Questions. Points. Counterpoints. Honest conversation. Nothing contentious or hostile, just good old fashioned discussion. That is representative of the responses I received from last week's article. I was thankful to receive it as it is a constructive thing in establishing a true marketplace of ideas.
First, allow me to expound on the idea or the behavior, language, etc. of The South. The idea of the genteel, even aristocratic South raised questions because many Southerners grew up with a more coarse and rough experience. And that is not necessarily less Southern. My point was not that everything has to be starched and spit-polished. My point was propriety and appropriateness. I'm talking about Southern manners and chivalry.
As for some of the other concerns, I focused on the Southern point of view in the previous entry because this is a Southern blog. And, leaning on the teaching of historians of the War Between the States, from almost every side of the discussion, the ending of the war signaled the triumph and adoption of the Northern industrial model over the Southern agrarian model. This has never been a point of contention, even from those who wish to believe that the war was all about slavery.
But questions arose from friends and readers with opinions that I respect. So I sat outside and watched a storm roll in while I pondered this. And I put a lot of thought to it. Where do I draw the line between Southern values and the values of New England or the Midwest.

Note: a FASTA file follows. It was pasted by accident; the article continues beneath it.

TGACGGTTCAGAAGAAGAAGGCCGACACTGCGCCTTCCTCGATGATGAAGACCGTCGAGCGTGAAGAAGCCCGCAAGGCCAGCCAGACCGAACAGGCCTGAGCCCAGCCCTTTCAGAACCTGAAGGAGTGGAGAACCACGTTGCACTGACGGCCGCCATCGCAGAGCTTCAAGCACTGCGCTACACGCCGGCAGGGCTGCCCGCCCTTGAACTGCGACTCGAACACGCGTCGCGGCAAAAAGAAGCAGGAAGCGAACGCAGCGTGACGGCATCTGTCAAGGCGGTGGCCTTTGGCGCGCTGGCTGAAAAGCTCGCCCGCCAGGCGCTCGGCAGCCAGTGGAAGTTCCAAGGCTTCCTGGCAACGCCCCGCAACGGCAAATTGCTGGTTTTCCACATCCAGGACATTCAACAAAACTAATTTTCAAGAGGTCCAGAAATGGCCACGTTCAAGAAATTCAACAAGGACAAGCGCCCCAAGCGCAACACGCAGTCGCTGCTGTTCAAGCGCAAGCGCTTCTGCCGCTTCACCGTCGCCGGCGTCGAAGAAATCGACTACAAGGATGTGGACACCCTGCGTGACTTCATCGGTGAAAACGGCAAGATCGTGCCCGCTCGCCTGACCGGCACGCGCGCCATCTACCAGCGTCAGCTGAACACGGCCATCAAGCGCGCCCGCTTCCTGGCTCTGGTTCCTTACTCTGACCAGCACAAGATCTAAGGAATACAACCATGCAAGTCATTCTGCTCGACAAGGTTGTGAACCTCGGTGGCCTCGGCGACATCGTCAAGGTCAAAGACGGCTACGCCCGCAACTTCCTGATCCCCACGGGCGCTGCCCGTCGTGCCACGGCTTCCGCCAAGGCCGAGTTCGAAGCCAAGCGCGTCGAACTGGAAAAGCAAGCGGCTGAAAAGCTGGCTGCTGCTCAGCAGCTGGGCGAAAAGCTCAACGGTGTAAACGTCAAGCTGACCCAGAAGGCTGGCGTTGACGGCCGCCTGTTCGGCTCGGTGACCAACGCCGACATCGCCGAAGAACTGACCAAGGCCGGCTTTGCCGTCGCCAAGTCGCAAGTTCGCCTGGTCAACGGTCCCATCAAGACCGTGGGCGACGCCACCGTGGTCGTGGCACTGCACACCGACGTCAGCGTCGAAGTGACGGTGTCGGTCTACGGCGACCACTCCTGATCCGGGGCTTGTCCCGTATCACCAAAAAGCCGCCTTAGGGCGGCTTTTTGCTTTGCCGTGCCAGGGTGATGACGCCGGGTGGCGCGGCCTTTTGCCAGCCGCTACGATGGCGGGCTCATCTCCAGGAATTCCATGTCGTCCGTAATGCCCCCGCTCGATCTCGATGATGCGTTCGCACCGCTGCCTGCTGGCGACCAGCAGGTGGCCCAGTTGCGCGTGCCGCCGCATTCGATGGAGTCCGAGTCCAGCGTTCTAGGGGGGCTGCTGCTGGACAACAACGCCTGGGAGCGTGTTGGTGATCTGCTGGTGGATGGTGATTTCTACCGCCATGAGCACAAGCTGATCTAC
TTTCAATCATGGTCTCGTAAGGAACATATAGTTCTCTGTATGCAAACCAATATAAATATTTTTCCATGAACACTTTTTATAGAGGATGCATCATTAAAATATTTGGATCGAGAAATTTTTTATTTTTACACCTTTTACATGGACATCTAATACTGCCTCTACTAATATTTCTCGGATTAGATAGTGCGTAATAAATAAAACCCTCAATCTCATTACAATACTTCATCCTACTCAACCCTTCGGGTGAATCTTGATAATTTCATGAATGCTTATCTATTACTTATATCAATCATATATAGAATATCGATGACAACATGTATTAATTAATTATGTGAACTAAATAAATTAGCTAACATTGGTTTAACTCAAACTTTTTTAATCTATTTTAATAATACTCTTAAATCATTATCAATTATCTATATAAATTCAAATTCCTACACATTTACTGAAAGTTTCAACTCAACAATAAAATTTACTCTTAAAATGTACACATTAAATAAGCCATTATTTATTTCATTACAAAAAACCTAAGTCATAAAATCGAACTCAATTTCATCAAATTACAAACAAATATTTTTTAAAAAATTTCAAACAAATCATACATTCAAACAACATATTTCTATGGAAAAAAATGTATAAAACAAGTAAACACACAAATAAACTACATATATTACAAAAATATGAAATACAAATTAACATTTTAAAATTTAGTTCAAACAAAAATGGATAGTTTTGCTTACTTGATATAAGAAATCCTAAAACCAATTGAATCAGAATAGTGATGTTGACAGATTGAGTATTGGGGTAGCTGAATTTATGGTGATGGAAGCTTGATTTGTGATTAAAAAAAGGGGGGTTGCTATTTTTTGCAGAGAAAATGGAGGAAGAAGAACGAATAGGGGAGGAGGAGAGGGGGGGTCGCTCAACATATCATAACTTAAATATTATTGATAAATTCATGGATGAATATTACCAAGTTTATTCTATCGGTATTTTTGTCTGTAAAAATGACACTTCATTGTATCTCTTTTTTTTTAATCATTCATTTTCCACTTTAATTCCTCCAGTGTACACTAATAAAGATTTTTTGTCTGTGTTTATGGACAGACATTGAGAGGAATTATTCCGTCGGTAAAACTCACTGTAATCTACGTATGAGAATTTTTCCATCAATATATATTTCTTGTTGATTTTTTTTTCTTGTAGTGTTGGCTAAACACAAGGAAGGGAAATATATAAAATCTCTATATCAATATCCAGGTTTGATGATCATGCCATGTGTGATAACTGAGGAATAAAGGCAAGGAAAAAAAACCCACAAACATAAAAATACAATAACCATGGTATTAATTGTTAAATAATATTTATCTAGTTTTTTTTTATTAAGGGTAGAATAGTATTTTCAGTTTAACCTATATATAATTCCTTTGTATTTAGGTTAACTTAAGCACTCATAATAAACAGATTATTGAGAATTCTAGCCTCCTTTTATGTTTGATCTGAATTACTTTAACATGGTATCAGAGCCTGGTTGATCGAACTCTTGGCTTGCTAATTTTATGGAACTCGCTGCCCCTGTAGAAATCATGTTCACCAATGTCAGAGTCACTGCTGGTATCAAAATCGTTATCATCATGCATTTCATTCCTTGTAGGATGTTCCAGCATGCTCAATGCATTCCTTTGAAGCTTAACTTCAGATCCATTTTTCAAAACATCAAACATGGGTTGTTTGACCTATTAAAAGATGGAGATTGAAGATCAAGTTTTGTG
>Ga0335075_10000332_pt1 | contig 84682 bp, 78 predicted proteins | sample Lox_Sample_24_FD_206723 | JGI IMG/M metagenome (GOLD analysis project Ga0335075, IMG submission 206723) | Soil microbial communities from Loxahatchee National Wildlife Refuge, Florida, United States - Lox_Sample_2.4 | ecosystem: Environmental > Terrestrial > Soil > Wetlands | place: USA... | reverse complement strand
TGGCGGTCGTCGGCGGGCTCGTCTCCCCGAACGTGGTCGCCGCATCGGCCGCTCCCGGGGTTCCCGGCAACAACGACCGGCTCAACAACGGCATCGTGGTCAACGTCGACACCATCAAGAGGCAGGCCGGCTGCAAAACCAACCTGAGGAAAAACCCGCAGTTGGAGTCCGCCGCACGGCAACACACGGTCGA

This question makes me remember my recent Maine trip and the Southern-ish experience I had. It reminds me of spending several days as the guest of the pharmacist in Gilman, Illinois. He ran the locally owned pharmacy in the small prairie town. It reminded me of the little towns and farm houses along my rainy trek from Peoria, to Macomb, to Gaylesburg, Illinois. It reminded me of standing atop Prophet Rock and listening for the shouts and shots of the Battle of Tippecanoe Creek.
But then there's Chicago, Indianapolis, and St. Louis. The cities themselves aren't very Southern but perhaps the suburbs are a different story. Boston and Philadelphia are not Southern.
But then again, I've already argued that neither is Atlanta.
So here is where I stand. I think Southern values are lacking these days, so I attempted to address that. I've had some exposure to the values I was asked about. I'd like to see more. I'd like to see a defense of those values. I'd like to see these values shaping society from that direction. I'd like to see our rural areas and our good suburban areas stand up and demand a country that respects Southern, Midwestern, and New England values. I'd like to see cities and industries and other major corporations getting out of our business and not trying to govern us with the same standards that apply to a metropolis. Most of all I'd like to see values, period.
Historian, self-proclaimed gentleman, agrarian-at-heart, & curator extraordinaire